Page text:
The floor and the garage knock two big things off my to-do list on the house. Now I just need to clean things up and get it ready to show. Cleaning out the garage is going to be a big undertaking; There’s a lot of stuff in there that I need to get rid of. But, luckily, the space is big enough, and everything is organized enough, that I can be working on that while the house is on the market. The end is in sight! Let’s hope the weather holds out.

Since he isn’t back to work yet, things are getting pretty tight financially for Bryan. I ended up pitching in an extra $500 this month to help cover some of his bills. Honestly, because he’s so stubborn, I’m not truly paying half of our expenses; I pay half the rent, and buy a lot of the food, but he pays all the utilities, and cable, and still buys a lot of our meat. I pulled the money from my emergency fund; It isn’t technically an emergency, but one of the reasons I increased my emergency fund is because Bryan lost his job, and I knew I might be facing increased expenses. So I feel okay taking money from there.

As luck would have it, Bryan is going back to work tomorrow! We were worried he’d be out of work until the end of winter. The company that hired him on in the Fall has several jobs starting already this year, so they called him back up. Since he’s going to be working again, Bryan’s plan is to pay me back over the next few months. So, for now, I’m leaving my emergency fund at $2,500 and will replenish it as he pays me back. That way I can keep working on paying off my student loan. I’ll probably change my mind on that at some point, but for now, that’s the plan!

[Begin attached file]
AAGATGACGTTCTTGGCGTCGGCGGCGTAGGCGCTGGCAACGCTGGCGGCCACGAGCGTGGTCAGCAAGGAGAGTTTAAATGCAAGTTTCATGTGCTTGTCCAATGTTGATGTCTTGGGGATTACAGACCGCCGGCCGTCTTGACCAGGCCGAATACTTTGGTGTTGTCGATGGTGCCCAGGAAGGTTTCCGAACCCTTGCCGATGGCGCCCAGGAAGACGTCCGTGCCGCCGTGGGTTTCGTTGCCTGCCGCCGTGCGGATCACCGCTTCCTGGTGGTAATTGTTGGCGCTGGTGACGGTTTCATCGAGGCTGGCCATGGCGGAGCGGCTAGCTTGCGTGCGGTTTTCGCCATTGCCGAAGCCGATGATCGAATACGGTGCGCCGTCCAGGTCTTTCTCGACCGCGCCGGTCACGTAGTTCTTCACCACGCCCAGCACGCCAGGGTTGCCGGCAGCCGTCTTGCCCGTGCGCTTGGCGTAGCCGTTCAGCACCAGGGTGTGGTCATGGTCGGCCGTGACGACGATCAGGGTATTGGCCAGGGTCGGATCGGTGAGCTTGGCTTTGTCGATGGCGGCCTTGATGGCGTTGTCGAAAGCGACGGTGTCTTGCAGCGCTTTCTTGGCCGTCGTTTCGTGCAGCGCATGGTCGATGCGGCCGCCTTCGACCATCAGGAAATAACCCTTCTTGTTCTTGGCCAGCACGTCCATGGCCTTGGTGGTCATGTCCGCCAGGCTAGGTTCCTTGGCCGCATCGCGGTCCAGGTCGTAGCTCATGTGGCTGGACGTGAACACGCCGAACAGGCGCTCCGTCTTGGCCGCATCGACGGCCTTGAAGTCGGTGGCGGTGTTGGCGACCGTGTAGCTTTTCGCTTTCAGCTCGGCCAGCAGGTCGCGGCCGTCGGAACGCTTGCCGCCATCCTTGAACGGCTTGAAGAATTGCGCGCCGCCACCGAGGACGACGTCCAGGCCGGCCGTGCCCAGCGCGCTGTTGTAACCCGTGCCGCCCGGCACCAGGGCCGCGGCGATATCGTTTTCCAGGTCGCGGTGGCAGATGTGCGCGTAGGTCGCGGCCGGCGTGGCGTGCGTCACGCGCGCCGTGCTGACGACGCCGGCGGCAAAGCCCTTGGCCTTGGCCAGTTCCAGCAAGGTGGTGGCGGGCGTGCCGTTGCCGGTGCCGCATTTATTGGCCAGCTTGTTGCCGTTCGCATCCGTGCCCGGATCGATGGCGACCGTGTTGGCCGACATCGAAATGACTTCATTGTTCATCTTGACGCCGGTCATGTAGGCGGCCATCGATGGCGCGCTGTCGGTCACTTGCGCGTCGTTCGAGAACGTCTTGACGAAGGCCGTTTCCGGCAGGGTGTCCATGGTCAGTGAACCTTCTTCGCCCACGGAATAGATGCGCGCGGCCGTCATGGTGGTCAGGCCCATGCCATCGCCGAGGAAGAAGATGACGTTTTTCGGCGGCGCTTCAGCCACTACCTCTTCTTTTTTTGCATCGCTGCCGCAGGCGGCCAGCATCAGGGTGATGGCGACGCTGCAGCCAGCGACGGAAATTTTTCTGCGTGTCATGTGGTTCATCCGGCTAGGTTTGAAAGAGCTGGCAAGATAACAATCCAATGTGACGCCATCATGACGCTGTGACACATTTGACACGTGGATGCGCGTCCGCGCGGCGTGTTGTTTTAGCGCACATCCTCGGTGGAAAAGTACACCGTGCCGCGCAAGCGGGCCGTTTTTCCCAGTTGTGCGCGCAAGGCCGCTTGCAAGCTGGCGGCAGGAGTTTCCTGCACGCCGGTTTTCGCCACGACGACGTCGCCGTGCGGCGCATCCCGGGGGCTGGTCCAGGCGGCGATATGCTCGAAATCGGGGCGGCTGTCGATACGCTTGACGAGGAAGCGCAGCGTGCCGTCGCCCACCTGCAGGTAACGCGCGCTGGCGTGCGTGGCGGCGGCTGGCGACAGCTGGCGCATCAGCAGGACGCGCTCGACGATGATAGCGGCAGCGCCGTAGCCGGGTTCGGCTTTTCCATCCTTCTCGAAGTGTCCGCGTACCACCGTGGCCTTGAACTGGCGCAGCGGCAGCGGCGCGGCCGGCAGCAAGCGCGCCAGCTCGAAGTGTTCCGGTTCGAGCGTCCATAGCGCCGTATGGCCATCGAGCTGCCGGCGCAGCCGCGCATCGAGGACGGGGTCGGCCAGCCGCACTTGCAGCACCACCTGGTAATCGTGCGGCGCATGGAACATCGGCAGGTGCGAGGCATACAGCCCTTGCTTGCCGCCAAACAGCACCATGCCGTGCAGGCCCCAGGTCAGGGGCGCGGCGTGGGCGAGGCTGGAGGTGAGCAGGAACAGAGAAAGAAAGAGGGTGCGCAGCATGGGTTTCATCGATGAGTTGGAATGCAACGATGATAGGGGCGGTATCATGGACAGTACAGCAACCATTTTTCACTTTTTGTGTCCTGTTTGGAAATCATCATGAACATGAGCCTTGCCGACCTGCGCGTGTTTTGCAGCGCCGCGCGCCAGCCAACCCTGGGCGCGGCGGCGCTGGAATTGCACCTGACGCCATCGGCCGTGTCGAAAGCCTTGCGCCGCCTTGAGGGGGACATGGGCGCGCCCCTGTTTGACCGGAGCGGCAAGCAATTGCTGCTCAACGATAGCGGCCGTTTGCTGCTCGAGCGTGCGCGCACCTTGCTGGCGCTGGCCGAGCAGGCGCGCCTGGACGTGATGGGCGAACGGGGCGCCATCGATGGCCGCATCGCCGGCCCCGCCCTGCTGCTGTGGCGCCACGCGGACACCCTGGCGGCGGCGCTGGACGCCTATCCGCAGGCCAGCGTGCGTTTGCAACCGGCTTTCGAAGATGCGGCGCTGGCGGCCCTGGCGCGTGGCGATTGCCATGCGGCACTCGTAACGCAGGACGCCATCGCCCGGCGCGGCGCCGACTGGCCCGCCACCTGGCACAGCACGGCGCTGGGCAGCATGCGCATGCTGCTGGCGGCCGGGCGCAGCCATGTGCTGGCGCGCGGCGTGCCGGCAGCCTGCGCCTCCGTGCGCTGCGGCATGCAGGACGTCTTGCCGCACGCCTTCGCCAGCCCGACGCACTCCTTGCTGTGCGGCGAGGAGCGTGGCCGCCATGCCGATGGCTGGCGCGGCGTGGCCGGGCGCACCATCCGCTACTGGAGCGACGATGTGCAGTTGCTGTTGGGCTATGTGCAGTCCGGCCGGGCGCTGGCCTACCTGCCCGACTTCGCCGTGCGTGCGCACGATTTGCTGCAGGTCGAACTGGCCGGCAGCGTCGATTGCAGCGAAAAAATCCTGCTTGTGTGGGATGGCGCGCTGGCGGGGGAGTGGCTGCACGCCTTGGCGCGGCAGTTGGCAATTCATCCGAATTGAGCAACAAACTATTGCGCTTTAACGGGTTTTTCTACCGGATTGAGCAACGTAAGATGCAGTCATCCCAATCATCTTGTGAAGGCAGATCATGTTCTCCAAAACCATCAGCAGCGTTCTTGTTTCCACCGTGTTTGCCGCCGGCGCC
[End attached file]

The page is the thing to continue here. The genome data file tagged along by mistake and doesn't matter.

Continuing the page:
A few bumps in the road, but overall things are going well!

– Cindy W.

The 2015 pay increases at work were finally released, and will start this week (I get paid weekly, so I’ll see it on next week’s check). First let me say how absolutely lucky I feel to work at a company where annual pay increases are an automatic thing. The job I was at for the longest time out of college, pay increases were a very rare thing (I think the only ones I ever got were when I was promoted). Even working at a big retailer, pay increases were associated with performance reviews, and they did everything possible to minimize or eliminate them. At my current company, I’m pretty much guaranteed a 1-5% raise each year. It isn’t an across the board rate; Everyone’s increase is different, and depends on how the year went, how our parent company feels your current salary falls into the overall company guidelines, and I’m sure performance.

This year was better than last: I’m getting a (almost) 4% pay raise! I was bumped from $45,750 to $47,500. And, as promised, I turned right around and filled out the paperwork to direct that raise into the company’s 401(k) plan. Our 401(k) plan is set up on percentages, so I couldn’t just say that I wanted $1,750 to go into my 401(k). So I rounded things up to the next whole percent, and am putting 4% away for retirement. Taking 4% of $47,500 means I’ll actually be investing $1,900 over the course of a year, which is a little more than my actual raise was. But the difference amounts to less than $3 per week, and since it’s all pre-tax, it isn’t going to be such a big deal.